It's that time of year, after July 4 and before Labor Day, when the summer already seems over, even though there's still a whole month left. I have to start thinking about teaching in the fall. Order my books. Put together my syllabi. The fact that so much seems up in the air right now isn't helping. My sister at the University of Michigan hospital will be undergoing treatments down there for the next six months. My sister from Washington has extended her stay in the Upper Peninsula to "help out." She and her kids are now staying until the beginning of January. My daughter is starting high school, and I'm going to apply for promotion at the college when the semester starts.
If you are a new reader to this blog, I need to explain something: I don't do well with life in turmoil. I prefer my days to be predictable: same meal times, same work hours, same teaching hours, same bedtime. My life is not going to be like that, at least until January 2. If you're thinking I have control issues, you would be correct.
In a week's time, I will have my summer vacation. No work. No teaching. For the past couple of years, we've gone to a resort downstate. Too expensive this year. Times are tight. So, we're scaling back. A night in a hotel with a pool and water slide. Dinner at a nice restaurant. Perhaps a boat cruise. That's it. I would prefer something a little more...distant. Removed.
Today's episode of Classic Saint Marty first aired three years ago, when things were very different in my life. My sister was healthy. My brother was still alive. My daughter wasn't a teenager. I was still working at my old job. And I wasn't teaching freshman composition in the fall. Ah, the good old days.
July 26, 2012: The Clock, an Icicle, Dislocation of Time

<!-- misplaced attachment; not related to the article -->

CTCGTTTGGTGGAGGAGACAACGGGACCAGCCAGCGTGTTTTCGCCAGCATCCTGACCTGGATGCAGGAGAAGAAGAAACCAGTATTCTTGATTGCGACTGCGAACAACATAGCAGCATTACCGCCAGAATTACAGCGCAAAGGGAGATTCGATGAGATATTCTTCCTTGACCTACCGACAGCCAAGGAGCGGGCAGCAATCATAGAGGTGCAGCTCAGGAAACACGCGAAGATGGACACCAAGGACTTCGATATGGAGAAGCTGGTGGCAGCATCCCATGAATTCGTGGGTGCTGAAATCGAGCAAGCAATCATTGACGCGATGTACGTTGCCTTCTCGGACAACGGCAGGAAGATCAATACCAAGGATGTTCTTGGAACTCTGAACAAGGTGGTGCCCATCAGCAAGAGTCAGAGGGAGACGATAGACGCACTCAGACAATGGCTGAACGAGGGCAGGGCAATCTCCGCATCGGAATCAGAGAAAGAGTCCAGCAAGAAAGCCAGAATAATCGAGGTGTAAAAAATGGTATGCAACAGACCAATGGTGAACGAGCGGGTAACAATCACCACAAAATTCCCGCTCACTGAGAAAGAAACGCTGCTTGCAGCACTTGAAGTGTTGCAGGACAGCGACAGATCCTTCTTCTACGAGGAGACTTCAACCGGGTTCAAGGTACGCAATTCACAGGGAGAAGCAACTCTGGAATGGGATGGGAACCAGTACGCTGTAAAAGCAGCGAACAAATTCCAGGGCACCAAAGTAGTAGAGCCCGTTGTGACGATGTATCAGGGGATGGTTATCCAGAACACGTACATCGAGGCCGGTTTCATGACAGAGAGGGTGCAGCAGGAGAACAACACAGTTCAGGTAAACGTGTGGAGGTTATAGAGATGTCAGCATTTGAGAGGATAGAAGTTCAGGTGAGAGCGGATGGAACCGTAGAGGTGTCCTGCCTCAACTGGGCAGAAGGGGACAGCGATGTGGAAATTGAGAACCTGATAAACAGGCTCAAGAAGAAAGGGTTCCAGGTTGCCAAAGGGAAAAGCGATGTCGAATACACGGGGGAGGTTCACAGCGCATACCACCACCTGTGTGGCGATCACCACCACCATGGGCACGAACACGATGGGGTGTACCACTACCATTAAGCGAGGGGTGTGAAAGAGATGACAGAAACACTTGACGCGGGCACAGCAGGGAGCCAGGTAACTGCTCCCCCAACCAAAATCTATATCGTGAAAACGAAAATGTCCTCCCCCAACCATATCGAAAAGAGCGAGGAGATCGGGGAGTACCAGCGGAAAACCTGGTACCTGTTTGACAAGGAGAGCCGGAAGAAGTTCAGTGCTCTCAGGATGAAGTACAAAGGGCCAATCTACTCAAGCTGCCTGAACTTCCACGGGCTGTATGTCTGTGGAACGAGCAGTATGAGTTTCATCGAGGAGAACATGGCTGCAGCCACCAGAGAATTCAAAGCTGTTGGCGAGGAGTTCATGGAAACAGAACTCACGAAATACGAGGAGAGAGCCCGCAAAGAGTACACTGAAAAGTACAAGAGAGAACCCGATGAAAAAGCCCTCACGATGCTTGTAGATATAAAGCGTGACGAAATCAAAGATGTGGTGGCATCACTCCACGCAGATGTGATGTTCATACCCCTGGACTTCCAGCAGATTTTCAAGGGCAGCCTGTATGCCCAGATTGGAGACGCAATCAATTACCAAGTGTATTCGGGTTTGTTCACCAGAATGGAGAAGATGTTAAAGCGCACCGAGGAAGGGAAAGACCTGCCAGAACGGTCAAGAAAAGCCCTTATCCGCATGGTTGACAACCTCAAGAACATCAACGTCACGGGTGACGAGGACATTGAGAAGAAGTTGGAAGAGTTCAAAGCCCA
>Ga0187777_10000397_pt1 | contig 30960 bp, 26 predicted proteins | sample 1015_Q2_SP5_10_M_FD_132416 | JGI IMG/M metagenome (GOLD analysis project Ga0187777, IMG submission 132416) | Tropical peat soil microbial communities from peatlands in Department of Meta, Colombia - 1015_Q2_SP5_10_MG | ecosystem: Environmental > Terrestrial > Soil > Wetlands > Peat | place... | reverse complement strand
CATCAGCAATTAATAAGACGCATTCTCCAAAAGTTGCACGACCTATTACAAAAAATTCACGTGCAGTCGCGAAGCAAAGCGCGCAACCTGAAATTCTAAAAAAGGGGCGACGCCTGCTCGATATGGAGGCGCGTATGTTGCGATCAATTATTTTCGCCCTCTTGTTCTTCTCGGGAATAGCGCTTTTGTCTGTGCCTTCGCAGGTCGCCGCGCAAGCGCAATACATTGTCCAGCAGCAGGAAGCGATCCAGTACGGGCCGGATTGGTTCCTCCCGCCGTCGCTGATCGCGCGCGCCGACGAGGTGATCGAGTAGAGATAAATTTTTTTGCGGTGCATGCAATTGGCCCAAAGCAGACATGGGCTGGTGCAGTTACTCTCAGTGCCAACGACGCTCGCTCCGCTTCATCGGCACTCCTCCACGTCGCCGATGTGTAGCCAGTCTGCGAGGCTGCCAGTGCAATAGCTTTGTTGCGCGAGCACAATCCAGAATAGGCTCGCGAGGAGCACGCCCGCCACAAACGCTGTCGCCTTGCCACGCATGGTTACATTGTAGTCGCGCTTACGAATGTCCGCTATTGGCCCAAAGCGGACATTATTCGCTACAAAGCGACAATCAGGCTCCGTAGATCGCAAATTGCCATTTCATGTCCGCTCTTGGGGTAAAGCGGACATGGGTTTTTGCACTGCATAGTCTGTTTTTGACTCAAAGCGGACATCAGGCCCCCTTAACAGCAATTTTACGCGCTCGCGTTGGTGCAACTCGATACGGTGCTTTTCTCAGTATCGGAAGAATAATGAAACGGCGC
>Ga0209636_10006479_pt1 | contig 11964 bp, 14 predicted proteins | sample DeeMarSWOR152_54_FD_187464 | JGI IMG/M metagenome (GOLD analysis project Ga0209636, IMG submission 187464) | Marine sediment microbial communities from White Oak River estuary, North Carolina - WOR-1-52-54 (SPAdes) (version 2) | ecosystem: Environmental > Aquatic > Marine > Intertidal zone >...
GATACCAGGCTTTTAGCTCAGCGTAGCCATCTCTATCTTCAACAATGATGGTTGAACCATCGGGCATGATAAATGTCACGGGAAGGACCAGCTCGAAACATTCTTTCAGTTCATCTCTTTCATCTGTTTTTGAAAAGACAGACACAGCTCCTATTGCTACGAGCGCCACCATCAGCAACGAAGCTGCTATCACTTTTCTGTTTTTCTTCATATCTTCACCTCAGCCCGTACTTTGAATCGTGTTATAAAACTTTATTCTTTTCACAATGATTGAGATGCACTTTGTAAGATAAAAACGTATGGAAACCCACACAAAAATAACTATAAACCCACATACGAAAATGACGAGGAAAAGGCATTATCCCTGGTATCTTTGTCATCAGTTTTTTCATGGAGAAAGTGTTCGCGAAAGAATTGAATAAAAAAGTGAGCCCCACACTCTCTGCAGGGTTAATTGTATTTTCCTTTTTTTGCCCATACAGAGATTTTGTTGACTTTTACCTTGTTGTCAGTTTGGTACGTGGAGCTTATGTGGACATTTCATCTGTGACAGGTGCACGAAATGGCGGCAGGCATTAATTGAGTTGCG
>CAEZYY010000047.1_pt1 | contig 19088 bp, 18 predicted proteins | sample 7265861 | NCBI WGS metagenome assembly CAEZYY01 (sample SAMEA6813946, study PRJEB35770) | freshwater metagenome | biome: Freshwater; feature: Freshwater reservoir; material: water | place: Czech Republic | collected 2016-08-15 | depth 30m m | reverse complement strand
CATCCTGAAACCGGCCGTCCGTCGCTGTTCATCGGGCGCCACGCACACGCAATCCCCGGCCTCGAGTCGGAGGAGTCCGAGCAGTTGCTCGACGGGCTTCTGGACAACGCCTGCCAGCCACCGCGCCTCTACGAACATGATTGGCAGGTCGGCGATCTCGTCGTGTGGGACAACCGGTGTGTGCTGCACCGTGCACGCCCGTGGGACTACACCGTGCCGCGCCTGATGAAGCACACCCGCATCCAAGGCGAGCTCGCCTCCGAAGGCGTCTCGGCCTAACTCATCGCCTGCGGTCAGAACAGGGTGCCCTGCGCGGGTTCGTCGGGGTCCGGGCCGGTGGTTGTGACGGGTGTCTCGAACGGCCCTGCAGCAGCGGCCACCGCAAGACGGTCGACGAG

To his great astonishment the heavy bell went on from six to seven, and from seven to eight, and regularly up to twelve; then stopped. Twelve! It was past two when he went to bed. The clock was wrong. An icicle must have got into the works. Twelve!
This little paragraph highlights something that has always fascinated me about A Christmas Carol. There seems to be some sort of dislocation of time that happens throughout the course of the novel. When Jacob Marley predicts the arrival of the three Ghosts of Christmas to Scrooge, Marley says that the phantoms will appear on three consecutive nights. The first at one o'clock in the morning on the following night, the second on the next night at one o'clock again, and the third at midnight on the third night. When Scrooge wakes up for the Ghost of Christmas Past, he becomes completely disoriented with time because it appears he has slept through an entire day into the night.
This time warp never gets that much attention from anybody. Readers prefer to focus on the more ghostly elements of the story. Time warps are the thing of science fiction and fantasy. Scrooge is not Luke Skywalker or James T. Kirk. He's a Victorian businessman who happens to have fallen into some kind of wormhole of the space/time continuum, past and present and future coexisting in one place. Even the twelve nights of Christmas are compressed into a single evening by the Ghost of Christmas Present.
This time dislocation happens to most of us. I have reached that point in the summer where I look at the calendar and say, "Where the hell has the summer gone?" Time seems to fly by like a hungry bat chasing a mosquito. Fall is looming, and I haven't even had my summer vacation yet. I'm not ready for the leaves to start changing color, but in a few weeks, the green maples will start transitioning to yellow. Time is passing. Pretty soon, the Christmas holidays will be upon us again.
I'm particularly aware of the passage of time this summer because of my eleven-year-old daughter who seems to have blossomed into this young lady overnight. She's still goofy. She still watches cartoons and the Disney Channel, but in the last few months, she has become willowy and beautiful. She doesn't sit in a chair anymore. She lounges. And she has a friend, who's a boy, who follows her around like Lassie followed Timmy.
I'm experiencing a dislocation of time. I'm still in May, and it's almost the end of July. In my mind, my daughter is still three-years-old, sitting in my lap while I read Charlotte's Web to her. She's actually eleven-going-on-twenty and is starting middle school this fall. I'm still in the 1980s, when I thought Cyndi Lauper was cooler than Madonna and mullets were never going out of style. That's how behind-the-times I am.
Saint Marty needs to join the present. or he's never going to make it to the future. Ahead warp factor five, Mr. Sulu.
|Not too fast, Mr. Sulu|
Confessions of Saint Marty
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